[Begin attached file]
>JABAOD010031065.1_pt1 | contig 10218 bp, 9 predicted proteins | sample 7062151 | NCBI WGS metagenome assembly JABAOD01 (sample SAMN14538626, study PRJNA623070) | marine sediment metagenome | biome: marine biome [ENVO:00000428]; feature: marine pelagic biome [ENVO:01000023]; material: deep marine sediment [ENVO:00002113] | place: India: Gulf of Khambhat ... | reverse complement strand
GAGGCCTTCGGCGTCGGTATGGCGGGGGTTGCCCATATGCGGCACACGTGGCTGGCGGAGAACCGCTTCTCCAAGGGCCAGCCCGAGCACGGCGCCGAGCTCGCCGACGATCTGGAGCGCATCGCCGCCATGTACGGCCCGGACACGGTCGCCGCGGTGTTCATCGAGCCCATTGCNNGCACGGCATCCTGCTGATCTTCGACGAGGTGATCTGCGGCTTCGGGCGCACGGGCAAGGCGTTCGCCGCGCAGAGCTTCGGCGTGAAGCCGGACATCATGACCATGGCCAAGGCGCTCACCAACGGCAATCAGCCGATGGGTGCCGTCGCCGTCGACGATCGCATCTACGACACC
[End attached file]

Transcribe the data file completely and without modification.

>JABAOD010031065.1_pt1 | contig 10218 bp, 9 predicted proteins | sample 7062151 | NCBI WGS metagenome assembly JABAOD01 (sample SAMN14538626, study PRJNA623070) | marine sediment metagenome | biome: marine biome [ENVO:00000428]; feature: marine pelagic biome [ENVO:01000023]; material: deep marine sediment [ENVO:00002113] | place: India: Gulf of Khambhat ... | reverse complement strand
GAGGCCTTCGGCGTCGGTATGGCGGGGGTTGCCCATATGCGGCACACGTGGCTGGCGGAGAACCGCTTCTCCAAGGGCCAGCCCGAGCACGGCGCCGAGCTCGCCGACGATCTGGAGCGCATCGCCGCCATGTACGGCCCGGACACGGTCGCCGCGGTGTTCATCGAGCCCATTGCNNGCACGGCATCCTGCTGATCTTCGACGAGGTGATCTGCGGCTTCGGGCGCACGGGCAAGGCGTTCGCCGCGCAGAGCTTCGGCGTGAAGCCGGACATCATGACCATGGCCAAGGCGCTCACCAACGGCAATCAGCCGATGGGTGCCGTCGCCGTCGACGATCGCATCTACGACACC